Chapter 3: The Grievance

July 22, 2015


A grievance is a violation of the employee’s rights on the job – whether under the collective agreement or under legislation. Not all complaints are grievances. They need to clearly violate either the contract or the law. 

Grievances can be violations of:

  • The contract
  • The law
  • Past practice
  • Employees’ rights

Contract violation. If the grievance is a clear-cut violation of the contract, it will be easy to prove. If it involves an interpretation of the contract, it might be a little harder, so knowing jurisprudence (arbitration decisions) will help.

Violation of a federal or provincial law. Here you will have the option of filing a grievance or going to the appropriate government agency to get redress – or both. Examples include a worker refusing work they consider unsafe, or a worker complaining of racial or sexual harassment by management. In such cases, the steward should go through internal union channels, and a decision may be made to lodge a complaint with the appropriate government agency at the same time. See if your union has incorporated the relevant law in your collective agreement. Some unions specify and define the violation of provincial laws as grievances in their collective agreements.

Violation of a past practice in the workplace. This can be the basis for a grievance, particularly in areas where the contract is silent or unclear. Where a past practice has been violated by management, an employee may have a real grievance. The only relevance of past practice is to clarify (but not to alter) the collective agreement where it is ambiguous or unclear. 

To be considered as a past practice, the circumstances must have been:

  • Repeated over an extended period of time; 
  • Accepted explicitly or implicitly by both workers and management, e.g. by verbal agreement or in writing, without either side formally objecting; or
  • While violating the contract, neither side has demanded that this part of the contract be enforced.

A claim of past practice cannot be relied upon unless the collective agreement contains a specific provision to that effect. One example of this is the following clause: “The rights, benefits, privileges and working conditions which members of the union now enjoy will continue in effect insofar as they are consistent with the terms of this agreement.”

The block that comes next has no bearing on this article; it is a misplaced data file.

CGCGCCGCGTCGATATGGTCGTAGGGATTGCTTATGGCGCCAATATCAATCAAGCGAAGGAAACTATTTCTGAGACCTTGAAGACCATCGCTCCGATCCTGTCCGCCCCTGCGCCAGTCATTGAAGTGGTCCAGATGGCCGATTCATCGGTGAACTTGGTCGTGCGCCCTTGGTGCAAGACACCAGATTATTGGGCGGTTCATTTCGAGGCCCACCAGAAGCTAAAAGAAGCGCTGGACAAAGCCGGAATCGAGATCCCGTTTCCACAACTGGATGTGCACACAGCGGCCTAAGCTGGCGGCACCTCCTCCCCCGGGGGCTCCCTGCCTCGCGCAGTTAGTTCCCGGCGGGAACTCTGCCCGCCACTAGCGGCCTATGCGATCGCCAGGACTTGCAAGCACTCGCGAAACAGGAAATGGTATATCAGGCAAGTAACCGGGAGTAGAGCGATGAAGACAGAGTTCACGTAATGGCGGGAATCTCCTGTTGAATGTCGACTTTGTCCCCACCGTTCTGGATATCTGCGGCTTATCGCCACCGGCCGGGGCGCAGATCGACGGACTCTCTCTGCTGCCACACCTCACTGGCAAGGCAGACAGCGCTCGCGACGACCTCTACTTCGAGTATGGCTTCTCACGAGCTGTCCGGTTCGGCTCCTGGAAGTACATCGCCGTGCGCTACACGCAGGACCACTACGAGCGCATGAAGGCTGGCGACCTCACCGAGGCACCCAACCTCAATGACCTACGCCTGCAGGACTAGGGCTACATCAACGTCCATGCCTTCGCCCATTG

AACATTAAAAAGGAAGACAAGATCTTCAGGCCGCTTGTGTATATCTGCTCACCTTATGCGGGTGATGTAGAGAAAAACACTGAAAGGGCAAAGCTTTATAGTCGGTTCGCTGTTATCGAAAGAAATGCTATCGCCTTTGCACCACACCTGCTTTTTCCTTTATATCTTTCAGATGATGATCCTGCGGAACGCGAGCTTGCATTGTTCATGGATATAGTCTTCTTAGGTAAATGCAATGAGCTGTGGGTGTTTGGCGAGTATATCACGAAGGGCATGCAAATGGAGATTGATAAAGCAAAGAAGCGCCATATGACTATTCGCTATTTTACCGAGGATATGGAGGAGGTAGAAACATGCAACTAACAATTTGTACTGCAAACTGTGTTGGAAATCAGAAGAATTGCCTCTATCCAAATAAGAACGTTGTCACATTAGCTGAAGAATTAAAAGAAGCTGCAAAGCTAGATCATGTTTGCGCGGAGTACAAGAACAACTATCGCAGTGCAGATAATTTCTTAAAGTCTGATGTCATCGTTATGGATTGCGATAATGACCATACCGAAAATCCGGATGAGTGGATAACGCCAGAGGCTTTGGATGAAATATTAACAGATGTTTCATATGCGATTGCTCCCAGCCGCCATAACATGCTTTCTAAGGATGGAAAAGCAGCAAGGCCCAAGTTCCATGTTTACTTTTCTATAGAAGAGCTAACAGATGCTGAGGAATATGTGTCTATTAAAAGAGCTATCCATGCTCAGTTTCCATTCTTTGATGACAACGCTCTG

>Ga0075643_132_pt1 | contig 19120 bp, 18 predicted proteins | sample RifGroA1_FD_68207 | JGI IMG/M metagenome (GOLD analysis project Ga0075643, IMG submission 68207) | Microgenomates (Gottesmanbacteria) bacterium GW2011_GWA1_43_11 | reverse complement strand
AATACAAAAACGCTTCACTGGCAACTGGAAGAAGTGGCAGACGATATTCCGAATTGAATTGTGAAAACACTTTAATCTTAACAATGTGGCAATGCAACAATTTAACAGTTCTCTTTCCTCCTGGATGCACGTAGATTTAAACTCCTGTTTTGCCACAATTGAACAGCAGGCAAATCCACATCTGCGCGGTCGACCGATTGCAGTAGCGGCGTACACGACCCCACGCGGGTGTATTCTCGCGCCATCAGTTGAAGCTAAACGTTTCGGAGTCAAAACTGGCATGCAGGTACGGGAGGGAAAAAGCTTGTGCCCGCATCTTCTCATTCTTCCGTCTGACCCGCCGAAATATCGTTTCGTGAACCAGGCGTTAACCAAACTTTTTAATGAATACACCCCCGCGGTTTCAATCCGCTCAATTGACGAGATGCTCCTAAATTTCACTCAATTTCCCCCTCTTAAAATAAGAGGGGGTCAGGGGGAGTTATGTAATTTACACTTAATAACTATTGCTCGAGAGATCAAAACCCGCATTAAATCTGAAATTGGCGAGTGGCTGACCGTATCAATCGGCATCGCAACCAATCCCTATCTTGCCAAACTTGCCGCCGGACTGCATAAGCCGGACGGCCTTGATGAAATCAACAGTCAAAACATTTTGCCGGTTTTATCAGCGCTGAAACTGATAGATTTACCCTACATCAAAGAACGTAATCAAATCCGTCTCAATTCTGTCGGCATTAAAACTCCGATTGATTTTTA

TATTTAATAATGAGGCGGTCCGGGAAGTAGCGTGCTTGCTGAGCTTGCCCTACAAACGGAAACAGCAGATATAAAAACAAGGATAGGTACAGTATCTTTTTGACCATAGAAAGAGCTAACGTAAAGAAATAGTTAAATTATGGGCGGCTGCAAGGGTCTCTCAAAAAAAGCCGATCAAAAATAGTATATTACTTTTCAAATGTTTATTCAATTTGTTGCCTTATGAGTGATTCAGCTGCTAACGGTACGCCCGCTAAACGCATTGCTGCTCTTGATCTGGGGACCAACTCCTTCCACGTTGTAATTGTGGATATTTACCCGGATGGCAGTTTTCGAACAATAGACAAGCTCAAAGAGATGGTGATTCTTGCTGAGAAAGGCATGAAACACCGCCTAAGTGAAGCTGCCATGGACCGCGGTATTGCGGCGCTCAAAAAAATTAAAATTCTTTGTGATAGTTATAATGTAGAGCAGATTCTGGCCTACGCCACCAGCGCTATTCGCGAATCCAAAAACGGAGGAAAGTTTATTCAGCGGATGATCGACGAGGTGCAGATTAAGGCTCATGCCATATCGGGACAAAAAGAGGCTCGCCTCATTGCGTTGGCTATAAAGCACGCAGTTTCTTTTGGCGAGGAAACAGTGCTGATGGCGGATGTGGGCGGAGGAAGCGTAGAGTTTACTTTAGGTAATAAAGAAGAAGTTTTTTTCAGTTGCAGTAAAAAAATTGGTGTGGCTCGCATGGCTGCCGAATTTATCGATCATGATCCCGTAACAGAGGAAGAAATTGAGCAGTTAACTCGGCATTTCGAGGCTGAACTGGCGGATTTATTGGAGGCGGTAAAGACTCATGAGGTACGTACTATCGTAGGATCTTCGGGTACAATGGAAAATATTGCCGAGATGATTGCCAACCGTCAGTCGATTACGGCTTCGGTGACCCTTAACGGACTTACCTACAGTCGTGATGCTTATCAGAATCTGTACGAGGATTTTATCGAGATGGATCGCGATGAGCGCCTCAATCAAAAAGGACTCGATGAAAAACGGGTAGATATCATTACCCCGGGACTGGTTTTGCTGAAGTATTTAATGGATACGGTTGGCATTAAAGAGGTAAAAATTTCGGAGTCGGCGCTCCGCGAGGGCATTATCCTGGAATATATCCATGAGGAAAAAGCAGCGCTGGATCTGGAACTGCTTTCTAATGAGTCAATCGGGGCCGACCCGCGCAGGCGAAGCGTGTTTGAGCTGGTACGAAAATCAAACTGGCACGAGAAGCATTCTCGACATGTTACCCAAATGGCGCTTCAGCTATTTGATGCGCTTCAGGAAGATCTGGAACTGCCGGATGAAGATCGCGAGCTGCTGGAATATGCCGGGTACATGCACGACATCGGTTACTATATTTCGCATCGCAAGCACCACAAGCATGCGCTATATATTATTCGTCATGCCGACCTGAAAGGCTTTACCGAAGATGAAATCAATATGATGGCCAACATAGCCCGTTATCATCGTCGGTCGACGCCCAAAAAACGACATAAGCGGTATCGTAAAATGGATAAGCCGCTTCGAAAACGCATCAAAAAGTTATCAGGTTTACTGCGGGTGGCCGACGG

Violation of employees’ rights. Like “past practice”, the union must have a clear-cut, well-documented case. These kinds of grievances arise when management treats workers unfairly or unequally. These grievances are hard to fight and win so the local union should try to ensure that any problems concerning employees’ rights are safeguarded in writing – in the collective agreement.

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The first thing to do is get the facts. Listen to their story. Ask yourself: does it violate the contract? The law? A past practice? Their rights? If the answer is yes, chances are the complaint you have is a legitimate grievance. 

Whether the complaint is a legitimate grievance or not, the employee is concerned enough to come to you with a problem. This concern demands action on your part to clarify or correct the situation. If you answered “no” to whether the problem violated the collective agreement, past practice, a law or the employee’s rights, then you have a complaint rather than a grievance. 

Complaints must be dealt with. If an employee alleges there has been a violation of the collective agreement, explain why it is not. A worker may think they have a grievance because they don’t understand the contract. They may claim that they are entitled to vacation pay, for example, when a careful reading of the contract shows that they haven’t enough service to qualify.